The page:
Ferenc Molnár, Tibor Chován, Tibor Nagy, WBF
    06/23/2008
  • Batch Best Practices and Strategic Automation Helping Smaller Companies to Better Business Performance

    With the introduction of S88.01, the impending introduction of S88.00.02 and the drive to automate batch production from the transmitter to the corporate offices, the time has never been better for the small to medium size batch processing companies to benefit from the best practices of the best-in-class companies. This paper discusses and gives examples of an approach which aims to match the automation requirements of a batch site with its business drivers. The procedure starts with a comparative analysis of the batch best practices of a site with those of best-in-class sites, in areas such as technology and the application of standards. It also compares the often overlooked, but very important "soft items" such as skills and management practices. A differential analysis then shows the areas where most focus will bring the best results. Finally a strategic automation plan is developed, with the involvement of the site, to deliver the best balance of technology, organization and skills for the most effective business performance.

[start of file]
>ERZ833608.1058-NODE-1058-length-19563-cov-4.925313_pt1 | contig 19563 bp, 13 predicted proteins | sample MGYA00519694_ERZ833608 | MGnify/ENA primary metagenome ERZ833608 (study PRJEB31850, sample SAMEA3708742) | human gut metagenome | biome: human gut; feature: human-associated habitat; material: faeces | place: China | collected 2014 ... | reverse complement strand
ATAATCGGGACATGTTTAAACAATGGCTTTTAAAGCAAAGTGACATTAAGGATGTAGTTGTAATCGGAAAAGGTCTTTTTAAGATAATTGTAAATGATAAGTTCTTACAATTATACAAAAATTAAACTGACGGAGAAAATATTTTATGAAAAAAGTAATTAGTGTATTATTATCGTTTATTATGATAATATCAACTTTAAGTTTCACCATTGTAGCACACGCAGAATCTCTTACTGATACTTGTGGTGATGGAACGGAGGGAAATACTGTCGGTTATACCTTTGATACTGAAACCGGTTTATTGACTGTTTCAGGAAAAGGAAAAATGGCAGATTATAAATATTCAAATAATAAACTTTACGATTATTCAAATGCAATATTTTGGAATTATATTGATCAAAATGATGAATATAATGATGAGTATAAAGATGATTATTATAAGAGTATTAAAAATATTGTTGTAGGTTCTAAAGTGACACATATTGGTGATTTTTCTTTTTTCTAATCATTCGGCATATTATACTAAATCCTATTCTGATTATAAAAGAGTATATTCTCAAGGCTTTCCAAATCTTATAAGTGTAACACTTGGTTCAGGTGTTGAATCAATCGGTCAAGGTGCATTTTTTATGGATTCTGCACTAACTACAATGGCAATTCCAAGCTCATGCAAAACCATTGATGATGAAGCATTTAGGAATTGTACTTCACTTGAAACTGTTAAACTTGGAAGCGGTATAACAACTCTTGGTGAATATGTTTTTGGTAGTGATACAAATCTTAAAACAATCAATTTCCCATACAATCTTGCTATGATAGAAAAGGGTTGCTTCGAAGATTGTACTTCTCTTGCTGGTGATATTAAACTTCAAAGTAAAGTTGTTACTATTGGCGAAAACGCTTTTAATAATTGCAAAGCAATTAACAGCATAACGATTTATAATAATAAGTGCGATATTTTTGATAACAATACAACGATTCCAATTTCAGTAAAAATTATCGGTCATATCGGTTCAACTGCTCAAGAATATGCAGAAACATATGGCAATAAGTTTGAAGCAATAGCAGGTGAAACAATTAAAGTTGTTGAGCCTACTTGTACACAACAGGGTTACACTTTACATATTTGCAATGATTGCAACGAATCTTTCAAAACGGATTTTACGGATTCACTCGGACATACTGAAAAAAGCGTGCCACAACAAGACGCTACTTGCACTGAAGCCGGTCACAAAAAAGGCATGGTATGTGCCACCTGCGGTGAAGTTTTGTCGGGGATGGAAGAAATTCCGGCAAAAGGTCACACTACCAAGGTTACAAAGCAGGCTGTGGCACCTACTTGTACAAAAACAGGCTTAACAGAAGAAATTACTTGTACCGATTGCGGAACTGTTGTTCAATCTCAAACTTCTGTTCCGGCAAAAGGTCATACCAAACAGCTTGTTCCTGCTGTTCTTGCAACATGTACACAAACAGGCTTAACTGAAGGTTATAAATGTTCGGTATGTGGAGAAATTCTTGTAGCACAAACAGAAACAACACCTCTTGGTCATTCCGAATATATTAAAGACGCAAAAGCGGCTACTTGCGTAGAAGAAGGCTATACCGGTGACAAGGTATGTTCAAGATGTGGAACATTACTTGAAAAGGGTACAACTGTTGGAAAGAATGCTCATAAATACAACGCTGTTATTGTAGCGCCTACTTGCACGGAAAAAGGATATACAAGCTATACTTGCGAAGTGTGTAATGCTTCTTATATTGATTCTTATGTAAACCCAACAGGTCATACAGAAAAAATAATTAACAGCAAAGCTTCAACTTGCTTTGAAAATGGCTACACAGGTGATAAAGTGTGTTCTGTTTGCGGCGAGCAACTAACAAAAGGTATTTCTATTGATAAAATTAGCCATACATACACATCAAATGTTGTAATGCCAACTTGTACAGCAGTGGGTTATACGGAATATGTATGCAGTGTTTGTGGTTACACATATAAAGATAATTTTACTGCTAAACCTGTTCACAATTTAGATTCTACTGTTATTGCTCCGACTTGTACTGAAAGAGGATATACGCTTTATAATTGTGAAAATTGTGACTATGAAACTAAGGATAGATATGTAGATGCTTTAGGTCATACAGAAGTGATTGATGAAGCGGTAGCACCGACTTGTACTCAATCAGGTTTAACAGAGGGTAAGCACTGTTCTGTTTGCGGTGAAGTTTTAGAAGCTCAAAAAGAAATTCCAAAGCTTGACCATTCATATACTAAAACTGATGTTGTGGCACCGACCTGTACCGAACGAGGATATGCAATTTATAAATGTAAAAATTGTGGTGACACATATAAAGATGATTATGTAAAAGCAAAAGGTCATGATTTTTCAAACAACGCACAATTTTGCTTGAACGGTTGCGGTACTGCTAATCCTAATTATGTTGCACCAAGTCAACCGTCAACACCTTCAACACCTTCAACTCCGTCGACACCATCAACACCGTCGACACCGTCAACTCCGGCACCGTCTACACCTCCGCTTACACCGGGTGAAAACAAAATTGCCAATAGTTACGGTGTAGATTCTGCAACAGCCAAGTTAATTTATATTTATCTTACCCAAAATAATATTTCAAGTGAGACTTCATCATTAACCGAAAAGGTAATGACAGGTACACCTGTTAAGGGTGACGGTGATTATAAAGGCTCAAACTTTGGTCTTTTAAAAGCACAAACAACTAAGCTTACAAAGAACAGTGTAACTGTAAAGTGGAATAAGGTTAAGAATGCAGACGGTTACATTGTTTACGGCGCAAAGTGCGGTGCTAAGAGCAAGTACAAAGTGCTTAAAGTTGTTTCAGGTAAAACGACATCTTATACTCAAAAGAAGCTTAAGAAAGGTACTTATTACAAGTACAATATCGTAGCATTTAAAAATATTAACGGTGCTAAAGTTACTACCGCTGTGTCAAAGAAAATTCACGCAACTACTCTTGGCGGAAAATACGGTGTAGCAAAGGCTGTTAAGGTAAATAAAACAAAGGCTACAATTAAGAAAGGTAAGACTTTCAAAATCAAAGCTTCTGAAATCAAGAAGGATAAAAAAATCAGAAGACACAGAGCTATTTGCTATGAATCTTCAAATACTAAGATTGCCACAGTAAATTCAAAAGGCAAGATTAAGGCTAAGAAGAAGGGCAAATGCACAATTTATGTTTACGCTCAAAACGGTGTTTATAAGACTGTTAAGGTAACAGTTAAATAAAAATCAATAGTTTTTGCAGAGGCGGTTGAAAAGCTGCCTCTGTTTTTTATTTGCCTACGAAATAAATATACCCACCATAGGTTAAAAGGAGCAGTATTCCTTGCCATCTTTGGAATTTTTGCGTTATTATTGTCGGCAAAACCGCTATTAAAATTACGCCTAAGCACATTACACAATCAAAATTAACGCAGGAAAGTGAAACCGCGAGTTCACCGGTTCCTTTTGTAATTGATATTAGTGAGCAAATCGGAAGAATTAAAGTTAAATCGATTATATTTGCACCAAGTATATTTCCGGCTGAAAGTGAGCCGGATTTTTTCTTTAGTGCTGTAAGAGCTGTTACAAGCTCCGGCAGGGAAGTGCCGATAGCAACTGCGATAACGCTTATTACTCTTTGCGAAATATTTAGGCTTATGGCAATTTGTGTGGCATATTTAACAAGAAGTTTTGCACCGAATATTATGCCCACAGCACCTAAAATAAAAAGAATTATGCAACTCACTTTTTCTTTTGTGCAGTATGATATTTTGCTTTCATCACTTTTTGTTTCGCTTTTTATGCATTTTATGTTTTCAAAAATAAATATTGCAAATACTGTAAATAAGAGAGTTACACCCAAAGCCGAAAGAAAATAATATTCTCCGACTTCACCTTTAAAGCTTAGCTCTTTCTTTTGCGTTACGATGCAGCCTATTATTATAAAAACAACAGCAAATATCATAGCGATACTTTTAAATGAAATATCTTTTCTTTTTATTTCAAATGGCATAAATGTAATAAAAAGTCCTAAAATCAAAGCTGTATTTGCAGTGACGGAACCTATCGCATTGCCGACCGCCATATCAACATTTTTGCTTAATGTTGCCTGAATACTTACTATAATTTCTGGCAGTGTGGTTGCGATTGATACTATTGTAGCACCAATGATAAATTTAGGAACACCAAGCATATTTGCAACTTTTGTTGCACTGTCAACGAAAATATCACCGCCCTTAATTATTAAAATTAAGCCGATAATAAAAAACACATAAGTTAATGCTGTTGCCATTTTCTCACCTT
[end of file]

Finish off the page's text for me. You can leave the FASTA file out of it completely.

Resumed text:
Dr. Maurice J. Wilkins, Managing Director, Breakthrough Process Consulting Ltd.
    08/28/2008
  • Batch Automation Project Increases Production

    The upgrade of an existing operational plant to a new control system can be full of uncertainties, especially in the areas of operability, downtime, and benefit. Cabot Corporation recently upgraded their Treated Silica operations in Tuscola, Illinois to Batch software, new PLC processors, and an upgrade of the existing HMI's to the latest version of the vendor’s software. The previous system was using older PLC's with HMI’s in a semi-automatic configuration. The system relied heavily on the operators to make critical batch decisions and mechanical equipment adjustments. Cabot utilized the services of a batch software provider/developer, who developed the new system using S88 standards. The system started up with minimal downtime and has delivered as promised. The Units have seen as much as 30% increased throughput, production record keeping has become more accurate, and the product has become more consistent. These gains were achieved by the automation of a great majority of the operator’s former manual tasks, which included the use of batching technology and the addition of more automation equipment in the field. Additionally, to speed production and fulfill Cabot's production needs for greater throughput, recipe entry onto the batch list is now handled using specialized campaign software.

    Tom Branch, Senior Project Engineer, Application Systems Engineering, Rockwell Automation; Todd Ray, Senior Process Engineer, Cabot Corporation
    08/26/2008